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Singing our songs

Lifestyle Section - Editors Letter

  It’s been a while since I posted my ed’s letter, due to a very robust debate regarding the merits (or not) of hunting, on our dedicated letter’s page. It’s great to see that people are prepared to put pen to paper, so to speak, and declare their beliefs, sentiments and affiliations – and it’s always a good indicator of the brisk dialogue that newspapers can stimulate.

It’s been a while since I posted my ed’s letter, due to a very robust debate regarding the merits (or not) of hunting, on our dedicated letter’s page. It’s great to see that people are prepared to put pen to paper, so to speak, and declare their beliefs, sentiments and affiliations – and it’s always a good indicator of the brisk dialogue that newspapers can stimulate.

Over the weekend I was determined to set aside a few hours for quiet contemplation after a few frenzied weeks, and the best place to do this was my garden – in the company of my three dogs and two cats, and an astonishing abundance of birds.

The human/animal interface is one that fascinates me, and sometimes one simply has to sit very still, and just watch what is taking place around one. The little details of life, just carrying on with business as part of an ordinary day, from the smallest to largest in our personal viewfinders.

It’s at these times I find myself doing a mental inventory, of all the things I need to do, or intend to follow up on, or concern me and preoccupy the hours that should be filled by sleep. In the stillness of just sitting, though, after a while I am aware of a peace descending on my busy thoughts, my anxieties and concerns.

Slowly, languidly, I become more aware, of the bees buzzing from bush to bush, replenishing their energy needs and also rendering the wonderful, acutely important service of pollination. Smaller yet, the little flying insects, illuminated against the slanted early morning rays of sunshine, are a haze of movement.

Suddenly I see tiny birds, swooping down in a graceful arc from the shrubbery, and scooping up a beakful of protein mid-flight, re-alighting on a tree branch. My cat makes that peculiar little snrk-snrk sound, his eyes following the bird’s trajectory as it whizzes inches from his whiskers, perhaps taunting him a little with aerial prowess, who knows... He resumes washing his face.

Looking up, I suddenly notice that the huge tree, which has been devoid of a single leaf for the past few months, has started putting out tender little shoots, from the uppermost branches 25 metres above my head. While gazing in that direction, I see two squirrels cavorting about, performing manouvres that are contrary to the laws of physics and gravity, it appears.

It’s as if their little feet are velcroed to the branches, as they sprint upside down, corkskrewing their way along the flimsier sections, then leaping across to another twig, oblivious of the abyss beneath them.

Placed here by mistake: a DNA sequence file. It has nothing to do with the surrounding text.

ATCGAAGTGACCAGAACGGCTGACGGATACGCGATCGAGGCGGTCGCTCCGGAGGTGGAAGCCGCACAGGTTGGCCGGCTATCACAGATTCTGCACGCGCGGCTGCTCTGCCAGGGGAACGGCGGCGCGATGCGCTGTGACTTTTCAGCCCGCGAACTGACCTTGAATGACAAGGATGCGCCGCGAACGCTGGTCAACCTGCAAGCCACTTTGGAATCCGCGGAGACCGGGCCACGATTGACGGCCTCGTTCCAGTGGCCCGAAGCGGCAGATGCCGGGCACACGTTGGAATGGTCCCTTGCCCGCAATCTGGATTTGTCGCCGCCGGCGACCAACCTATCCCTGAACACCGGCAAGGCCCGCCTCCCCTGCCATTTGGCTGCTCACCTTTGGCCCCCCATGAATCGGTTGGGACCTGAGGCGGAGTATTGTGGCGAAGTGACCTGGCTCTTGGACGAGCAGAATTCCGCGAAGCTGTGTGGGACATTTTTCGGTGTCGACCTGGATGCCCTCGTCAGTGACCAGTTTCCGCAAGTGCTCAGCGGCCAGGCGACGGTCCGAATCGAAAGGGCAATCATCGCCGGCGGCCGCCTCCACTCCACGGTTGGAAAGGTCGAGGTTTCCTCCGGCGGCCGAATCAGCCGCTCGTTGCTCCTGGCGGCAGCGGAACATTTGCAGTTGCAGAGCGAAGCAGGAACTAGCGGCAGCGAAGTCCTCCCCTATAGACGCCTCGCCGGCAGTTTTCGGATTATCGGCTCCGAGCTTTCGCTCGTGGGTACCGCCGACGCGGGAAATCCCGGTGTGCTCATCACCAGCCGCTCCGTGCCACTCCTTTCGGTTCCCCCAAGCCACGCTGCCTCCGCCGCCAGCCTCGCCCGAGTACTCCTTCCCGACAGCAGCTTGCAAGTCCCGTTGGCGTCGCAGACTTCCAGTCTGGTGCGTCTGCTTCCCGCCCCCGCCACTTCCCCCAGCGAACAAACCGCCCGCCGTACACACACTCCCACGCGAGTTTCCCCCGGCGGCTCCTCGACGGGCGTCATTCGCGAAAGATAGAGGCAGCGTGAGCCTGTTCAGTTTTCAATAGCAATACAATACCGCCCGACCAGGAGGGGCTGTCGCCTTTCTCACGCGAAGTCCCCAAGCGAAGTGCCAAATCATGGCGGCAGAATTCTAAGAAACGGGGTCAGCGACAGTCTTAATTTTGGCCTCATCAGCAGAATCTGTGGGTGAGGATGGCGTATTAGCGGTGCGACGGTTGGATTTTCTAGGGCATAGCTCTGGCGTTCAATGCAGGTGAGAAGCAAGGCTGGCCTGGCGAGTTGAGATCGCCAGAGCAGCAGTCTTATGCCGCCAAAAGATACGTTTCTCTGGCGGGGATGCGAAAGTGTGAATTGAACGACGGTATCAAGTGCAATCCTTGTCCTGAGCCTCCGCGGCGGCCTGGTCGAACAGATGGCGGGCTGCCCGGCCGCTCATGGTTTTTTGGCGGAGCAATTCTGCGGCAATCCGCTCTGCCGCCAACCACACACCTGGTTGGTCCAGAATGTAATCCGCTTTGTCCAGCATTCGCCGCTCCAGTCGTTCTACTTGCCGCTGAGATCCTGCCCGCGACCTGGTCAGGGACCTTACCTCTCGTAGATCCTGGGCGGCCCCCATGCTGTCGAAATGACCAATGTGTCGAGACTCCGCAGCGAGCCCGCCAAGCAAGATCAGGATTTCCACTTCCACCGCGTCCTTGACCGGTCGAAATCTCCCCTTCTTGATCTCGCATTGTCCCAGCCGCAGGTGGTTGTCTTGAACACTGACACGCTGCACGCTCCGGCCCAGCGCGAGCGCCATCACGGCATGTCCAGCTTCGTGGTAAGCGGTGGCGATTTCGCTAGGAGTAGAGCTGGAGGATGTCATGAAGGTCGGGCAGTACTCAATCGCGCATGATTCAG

The scent of jasmine is heady, and I’ve got sprigs of it in a milkjug in the kitchen, to continue the olfactory delights when I step back inside later.

All is blooming (“bloomin marvellous” as they say), and I absent-mindedly rub my fingers through the rose geranium as I walk about my green haven, seeing all the bulbs emerged from their wintery hibernation, which now yield this colour spectrum to lift my spirts, caress my senses, and remind me of what, too, is important on a microcosmic scale on our beloved planet.

So often the battle is in actually  just doing what we want, or need, to do --  we instead get caught up in the intricacies of decision-making, to the point of immobility. Mental note: liberate action from intention.

Long ago, the poet Rabindranath Tag-ore wrote these words: “I have spent my days in stringing and unstringing my instrument, and the song I came to sing remains unsung.”

It strikes a chord in me, because I know from personal experience how easy it is to linger in that mesmerising space of ambivalence, of self-doubt and second-guessing, of pondering and analysing and scrutinising situations for their complexities and their conundrums, until the moment to act passes into the night, possibly never to return.

We are creatures of habit, and that is a habit I have been forced to confront, one that keeps me in the cerebral state, instead of allowing in the instinctual state, and the language of the heart, to direct me.

A few Sundays ago, I attended a meditation at Mayfair in Somerst West with Gen Pagpa, the Buddhist monk who comes through now and then from Rondebosch. Love, patience, humour, acceptance, peace, tolerance, gratitude – he encapsulates these things, as he quietly talks to the assembled group, with periods of guided meditation in between. Bliss.

I left feeling revitalised, reminded of the blessing of the relationship between mind and body, where we can electively harness our personal power to still the chattering flow of thought, or calm incessant worry, just by entering that space of conscious breathing, and allowing calm and clarity to assert themselves where chaos and indicisiveness may reign.

There is joy everywhere, and Tagore also had this to say on the subject: “I slept and dreamt that life was joy. I awoke and saw that life was service. I acted and behold, service was joy.” Indeed, words to live by.


Written by Carolyn Frost You are reading Singing our songs articles

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